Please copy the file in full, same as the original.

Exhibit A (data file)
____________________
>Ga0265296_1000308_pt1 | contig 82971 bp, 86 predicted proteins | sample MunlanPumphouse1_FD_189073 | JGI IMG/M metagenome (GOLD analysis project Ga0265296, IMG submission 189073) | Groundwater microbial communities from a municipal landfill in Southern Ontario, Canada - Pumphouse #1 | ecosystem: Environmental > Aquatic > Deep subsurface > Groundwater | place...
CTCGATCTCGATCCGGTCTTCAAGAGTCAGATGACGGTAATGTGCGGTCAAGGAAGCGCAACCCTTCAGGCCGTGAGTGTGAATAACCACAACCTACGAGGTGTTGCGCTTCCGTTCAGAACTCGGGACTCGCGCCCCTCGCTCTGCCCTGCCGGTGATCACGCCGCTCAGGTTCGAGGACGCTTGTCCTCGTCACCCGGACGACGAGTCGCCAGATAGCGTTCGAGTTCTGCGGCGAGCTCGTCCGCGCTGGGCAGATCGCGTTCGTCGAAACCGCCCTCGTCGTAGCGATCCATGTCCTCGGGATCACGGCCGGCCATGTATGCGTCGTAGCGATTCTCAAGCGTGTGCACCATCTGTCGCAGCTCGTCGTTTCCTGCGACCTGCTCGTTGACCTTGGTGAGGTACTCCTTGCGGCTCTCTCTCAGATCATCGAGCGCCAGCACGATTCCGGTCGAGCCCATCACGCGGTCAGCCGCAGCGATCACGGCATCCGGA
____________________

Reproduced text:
>Ga0265296_1000308_pt1 | contig 82971 bp, 86 predicted proteins | sample MunlanPumphouse1_FD_189073 | JGI IMG/M metagenome (GOLD analysis project Ga0265296, IMG submission 189073) | Groundwater microbial communities from a municipal landfill in Southern Ontario, Canada - Pumphouse #1 | ecosystem: Environmental > Aquatic > Deep subsurface > Groundwater | place...
CTCGATCTCGATCCGGTCTTCAAGAGTCAGATGACGGTAATGTGCGGTCAAGGAAGCGCAACCCTTCAGGCCGTGAGTGTGAATAACCACAACCTACGAGGTGTTGCGCTTCCGTTCAGAACTCGGGACTCGCGCCCCTCGCTCTGCCCTGCCGGTGATCACGCCGCTCAGGTTCGAGGACGCTTGTCCTCGTCACCCGGACGACGAGTCGCCAGATAGCGTTCGAGTTCTGCGGCGAGCTCGTCCGCGCTGGGCAGATCGCGTTCGTCGAAACCGCCCTCGTCGTAGCGATCCATGTCCTCGGGATCACGGCCGGCCATGTATGCGTCGTAGCGATTCTCAAGCGTGTGCACCATCTGTCGCAGCTCGTCGTTTCCTGCGACCTGCTCGTTGACCTTGGTGAGGTACTCCTTGCGGCTCTCTCTCAGATCATCGAGCGCCAGCACGATTCCGGTCGAGCCCATCACGCGGTCAGCCGCAGCGATCACGGCATCCGGA